Now let’s add other factors to consider. Partly in response to Covid-19, with its reduction in other activities and events one might participate in and the desire of people to get out and do something while maintaining social distance, recreational boating is on the rise. More and more people and vessels are on the water, with varying levels of knowledge and experience. Water levels in many parts of the Midwest and Great Lakes have set record highs the last few years and have been consistently above average. Higher water levels mean wake from vessels will hit the shoreline and structures differently than in years past. Further, you should also consider vessel size, as a larger vessel can handle wake better than a smaller vessel. Ask any boater, fisherman, kayaker, or canoer whether they have a story about inconsiderate or unsafe boating regarding dangerous or excessive wake. You will not have to search far to hear stories of close calls, or worse.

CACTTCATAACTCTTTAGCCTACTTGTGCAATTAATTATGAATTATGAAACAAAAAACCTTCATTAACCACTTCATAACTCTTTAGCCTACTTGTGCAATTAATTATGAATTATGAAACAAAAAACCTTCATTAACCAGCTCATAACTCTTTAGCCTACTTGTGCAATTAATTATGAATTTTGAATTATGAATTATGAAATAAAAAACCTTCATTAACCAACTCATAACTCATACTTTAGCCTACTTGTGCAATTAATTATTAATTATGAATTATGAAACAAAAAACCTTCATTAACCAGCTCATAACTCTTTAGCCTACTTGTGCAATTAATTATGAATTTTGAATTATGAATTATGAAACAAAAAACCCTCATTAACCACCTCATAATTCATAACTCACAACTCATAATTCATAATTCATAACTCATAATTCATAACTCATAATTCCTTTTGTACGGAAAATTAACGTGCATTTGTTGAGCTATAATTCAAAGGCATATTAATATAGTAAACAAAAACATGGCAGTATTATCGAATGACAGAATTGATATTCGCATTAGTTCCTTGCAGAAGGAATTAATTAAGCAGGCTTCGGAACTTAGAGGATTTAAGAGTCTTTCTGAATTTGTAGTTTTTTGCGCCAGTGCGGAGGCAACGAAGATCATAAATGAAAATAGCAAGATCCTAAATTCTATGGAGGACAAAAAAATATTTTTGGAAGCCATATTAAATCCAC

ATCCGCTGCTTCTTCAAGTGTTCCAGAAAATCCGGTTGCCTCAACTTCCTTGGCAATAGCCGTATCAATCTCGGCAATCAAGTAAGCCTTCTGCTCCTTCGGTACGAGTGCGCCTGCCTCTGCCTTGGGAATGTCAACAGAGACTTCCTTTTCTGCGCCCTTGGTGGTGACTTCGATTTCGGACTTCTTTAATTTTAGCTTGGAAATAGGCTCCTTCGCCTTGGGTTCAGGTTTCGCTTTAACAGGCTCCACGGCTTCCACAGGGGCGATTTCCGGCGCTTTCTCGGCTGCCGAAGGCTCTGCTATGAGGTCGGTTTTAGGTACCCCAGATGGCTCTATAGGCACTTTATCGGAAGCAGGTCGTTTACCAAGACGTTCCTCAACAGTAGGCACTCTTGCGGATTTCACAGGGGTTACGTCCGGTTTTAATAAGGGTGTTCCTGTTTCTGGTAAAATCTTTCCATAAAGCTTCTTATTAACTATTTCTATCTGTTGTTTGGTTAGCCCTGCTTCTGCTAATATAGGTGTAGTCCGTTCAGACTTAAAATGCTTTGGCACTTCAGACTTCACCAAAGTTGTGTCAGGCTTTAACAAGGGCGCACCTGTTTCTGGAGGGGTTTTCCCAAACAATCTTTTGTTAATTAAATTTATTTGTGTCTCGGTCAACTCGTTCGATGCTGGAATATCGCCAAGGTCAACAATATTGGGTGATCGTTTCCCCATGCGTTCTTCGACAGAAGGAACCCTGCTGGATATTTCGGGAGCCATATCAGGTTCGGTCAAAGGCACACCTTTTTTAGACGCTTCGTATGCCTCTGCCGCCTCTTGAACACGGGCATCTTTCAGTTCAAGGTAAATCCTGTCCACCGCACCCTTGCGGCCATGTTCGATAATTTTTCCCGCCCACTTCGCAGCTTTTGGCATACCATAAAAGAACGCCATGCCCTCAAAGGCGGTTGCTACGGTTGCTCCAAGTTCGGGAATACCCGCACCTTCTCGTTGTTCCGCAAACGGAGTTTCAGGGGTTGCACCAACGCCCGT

The point: pay attention, be aware of your surroundings, and consider the effect your wake will have on other vessels and people when out on the water—both inside and outside of the “No Wake Zone.” Accidents involving wake tend to occur outside the “No Wake Zone,” where operators could have their guard down and operate at higher speeds. Taking the time to analyze and respond thoughtfully to your surroundings and circumstances on the water will help you manage and reduce your potential exposure and risk of liability, while also protecting yourself and others so that everyone can have a good day on the water.

About the Author:

Jerod A. Adleris a trial attorney who focuses his litigation practice in the areas of commercial litigation, premises liability, products liability and insurance defense. He can be reached at (260) 423-8855 or at jaa@barrettlaw.com.